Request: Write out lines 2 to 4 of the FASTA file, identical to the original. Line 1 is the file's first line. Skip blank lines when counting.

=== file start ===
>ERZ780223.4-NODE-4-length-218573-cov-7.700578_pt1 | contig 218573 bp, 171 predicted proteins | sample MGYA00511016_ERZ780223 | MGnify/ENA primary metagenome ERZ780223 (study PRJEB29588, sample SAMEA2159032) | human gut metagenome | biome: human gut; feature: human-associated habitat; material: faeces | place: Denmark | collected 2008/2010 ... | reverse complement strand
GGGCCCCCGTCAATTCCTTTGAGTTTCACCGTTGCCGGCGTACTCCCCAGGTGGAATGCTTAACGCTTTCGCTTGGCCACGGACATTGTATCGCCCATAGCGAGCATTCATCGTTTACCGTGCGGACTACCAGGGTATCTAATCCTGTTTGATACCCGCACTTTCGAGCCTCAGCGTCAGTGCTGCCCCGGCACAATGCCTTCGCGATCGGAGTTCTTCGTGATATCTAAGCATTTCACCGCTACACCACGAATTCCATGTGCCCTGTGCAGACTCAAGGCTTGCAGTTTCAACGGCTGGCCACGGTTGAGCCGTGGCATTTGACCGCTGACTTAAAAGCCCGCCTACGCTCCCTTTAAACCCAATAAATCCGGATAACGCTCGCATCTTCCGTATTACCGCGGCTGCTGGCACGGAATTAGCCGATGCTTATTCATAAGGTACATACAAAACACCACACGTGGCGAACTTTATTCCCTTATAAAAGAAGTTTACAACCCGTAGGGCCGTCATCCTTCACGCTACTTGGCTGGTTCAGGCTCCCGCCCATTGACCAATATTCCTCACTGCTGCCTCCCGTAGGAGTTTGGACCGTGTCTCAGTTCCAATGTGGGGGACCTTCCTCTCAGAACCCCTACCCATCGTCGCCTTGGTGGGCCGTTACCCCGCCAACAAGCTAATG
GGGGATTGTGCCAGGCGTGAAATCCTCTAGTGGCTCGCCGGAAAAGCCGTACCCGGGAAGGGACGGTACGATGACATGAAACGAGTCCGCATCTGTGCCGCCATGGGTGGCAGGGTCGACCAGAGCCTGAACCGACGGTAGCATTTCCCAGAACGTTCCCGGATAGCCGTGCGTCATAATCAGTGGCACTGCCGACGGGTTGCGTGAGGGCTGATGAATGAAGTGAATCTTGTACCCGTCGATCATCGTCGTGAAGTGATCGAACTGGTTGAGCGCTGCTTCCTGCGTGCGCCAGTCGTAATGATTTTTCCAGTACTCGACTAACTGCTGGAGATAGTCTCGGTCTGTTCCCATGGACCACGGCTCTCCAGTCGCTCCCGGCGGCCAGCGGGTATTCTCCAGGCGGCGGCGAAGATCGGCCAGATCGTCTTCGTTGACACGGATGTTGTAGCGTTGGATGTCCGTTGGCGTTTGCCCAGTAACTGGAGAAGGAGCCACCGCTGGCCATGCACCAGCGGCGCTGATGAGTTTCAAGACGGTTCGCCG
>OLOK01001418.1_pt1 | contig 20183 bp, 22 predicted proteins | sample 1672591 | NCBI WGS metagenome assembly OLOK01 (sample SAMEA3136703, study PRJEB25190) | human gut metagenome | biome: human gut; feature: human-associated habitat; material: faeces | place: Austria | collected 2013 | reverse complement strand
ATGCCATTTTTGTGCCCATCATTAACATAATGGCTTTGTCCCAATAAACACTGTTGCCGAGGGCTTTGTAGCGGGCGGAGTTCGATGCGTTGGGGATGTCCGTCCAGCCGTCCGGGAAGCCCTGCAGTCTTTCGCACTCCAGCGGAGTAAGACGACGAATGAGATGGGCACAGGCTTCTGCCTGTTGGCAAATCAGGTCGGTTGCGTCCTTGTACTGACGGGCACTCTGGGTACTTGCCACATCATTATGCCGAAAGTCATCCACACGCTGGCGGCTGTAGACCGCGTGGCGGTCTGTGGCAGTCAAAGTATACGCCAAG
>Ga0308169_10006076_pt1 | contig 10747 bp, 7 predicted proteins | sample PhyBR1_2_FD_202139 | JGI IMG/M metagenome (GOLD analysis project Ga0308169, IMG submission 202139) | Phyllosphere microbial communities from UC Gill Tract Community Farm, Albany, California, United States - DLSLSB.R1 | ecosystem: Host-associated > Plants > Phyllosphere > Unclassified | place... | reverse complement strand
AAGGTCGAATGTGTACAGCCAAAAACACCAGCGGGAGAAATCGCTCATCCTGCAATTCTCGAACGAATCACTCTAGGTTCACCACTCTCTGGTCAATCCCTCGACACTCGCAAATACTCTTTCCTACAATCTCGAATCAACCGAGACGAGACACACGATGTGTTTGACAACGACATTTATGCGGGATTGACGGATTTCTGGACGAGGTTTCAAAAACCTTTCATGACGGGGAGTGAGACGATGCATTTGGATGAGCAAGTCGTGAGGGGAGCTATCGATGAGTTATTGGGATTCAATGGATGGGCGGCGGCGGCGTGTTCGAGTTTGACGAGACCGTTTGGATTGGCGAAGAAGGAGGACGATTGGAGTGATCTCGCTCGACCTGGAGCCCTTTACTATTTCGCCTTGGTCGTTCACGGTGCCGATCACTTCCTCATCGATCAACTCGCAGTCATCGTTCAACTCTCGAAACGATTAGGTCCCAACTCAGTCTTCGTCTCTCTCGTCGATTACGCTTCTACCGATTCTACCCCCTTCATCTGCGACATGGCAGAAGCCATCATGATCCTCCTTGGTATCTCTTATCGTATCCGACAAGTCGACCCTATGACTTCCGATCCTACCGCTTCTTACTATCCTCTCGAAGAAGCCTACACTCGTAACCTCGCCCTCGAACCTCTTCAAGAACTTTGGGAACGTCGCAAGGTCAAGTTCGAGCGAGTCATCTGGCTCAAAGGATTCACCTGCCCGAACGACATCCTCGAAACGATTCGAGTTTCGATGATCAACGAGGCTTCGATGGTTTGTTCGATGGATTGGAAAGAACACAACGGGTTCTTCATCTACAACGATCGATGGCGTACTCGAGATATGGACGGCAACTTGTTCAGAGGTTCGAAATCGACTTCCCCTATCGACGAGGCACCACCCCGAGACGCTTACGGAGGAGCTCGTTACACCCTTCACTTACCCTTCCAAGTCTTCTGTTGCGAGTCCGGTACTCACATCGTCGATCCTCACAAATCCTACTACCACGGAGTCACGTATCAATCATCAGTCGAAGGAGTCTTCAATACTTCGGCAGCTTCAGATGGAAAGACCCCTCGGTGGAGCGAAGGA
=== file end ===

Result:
GGGCCCCCGTCAATTCCTTTGAGTTTCACCGTTGCCGGCGTACTCCCCAGGTGGAATGCTTAACGCTTTCGCTTGGCCACGGACATTGTATCGCCCATAGCGAGCATTCATCGTTTACCGTGCGGACTACCAGGGTATCTAATCCTGTTTGATACCCGCACTTTCGAGCCTCAGCGTCAGTGCTGCCCCGGCACAATGCCTTCGCGATCGGAGTTCTTCGTGATATCTAAGCATTTCACCGCTACACCACGAATTCCATGTGCCCTGTGCAGACTCAAGGCTTGCAGTTTCAACGGCTGGCCACGGTTGAGCCGTGGCATTTGACCGCTGACTTAAAAGCCCGCCTACGCTCCCTTTAAACCCAATAAATCCGGATAACGCTCGCATCTTCCGTATTACCGCGGCTGCTGGCACGGAATTAGCCGATGCTTATTCATAAGGTACATACAAAACACCACACGTGGCGAACTTTATTCCCTTATAAAAGAAGTTTACAACCCGTAGGGCCGTCATCCTTCACGCTACTTGGCTGGTTCAGGCTCCCGCCCATTGACCAATATTCCTCACTGCTGCCTCCCGTAGGAGTTTGGACCGTGTCTCAGTTCCAATGTGGGGGACCTTCCTCTCAGAACCCCTACCCATCGTCGCCTTGGTGGGCCGTTACCCCGCCAACAAGCTAATG
GGGGATTGTGCCAGGCGTGAAATCCTCTAGTGGCTCGCCGGAAAAGCCGTACCCGGGAAGGGACGGTACGATGACATGAAACGAGTCCGCATCTGTGCCGCCATGGGTGGCAGGGTCGACCAGAGCCTGAACCGACGGTAGCATTTCCCAGAACGTTCCCGGATAGCCGTGCGTCATAATCAGTGGCACTGCCGACGGGTTGCGTGAGGGCTGATGAATGAAGTGAATCTTGTACCCGTCGATCATCGTCGTGAAGTGATCGAACTGGTTGAGCGCTGCTTCCTGCGTGCGCCAGTCGTAATGATTTTTCCAGTACTCGACTAACTGCTGGAGATAGTCTCGGTCTGTTCCCATGGACCACGGCTCTCCAGTCGCTCCCGGCGGCCAGCGGGTATTCTCCAGGCGGCGGCGAAGATCGGCCAGATCGTCTTCGTTGACACGGATGTTGTAGCGTTGGATGTCCGTTGGCGTTTGCCCAGTAACTGGAGAAGGAGCCACCGCTGGCCATGCACCAGCGGCGCTGATGAGTTTCAAGACGGTTCGCCG
>OLOK01001418.1_pt1 | contig 20183 bp, 22 predicted proteins | sample 1672591 | NCBI WGS metagenome assembly OLOK01 (sample SAMEA3136703, study PRJEB25190) | human gut metagenome | biome: human gut; feature: human-associated habitat; material: faeces | place: Austria | collected 2013 | reverse complement strand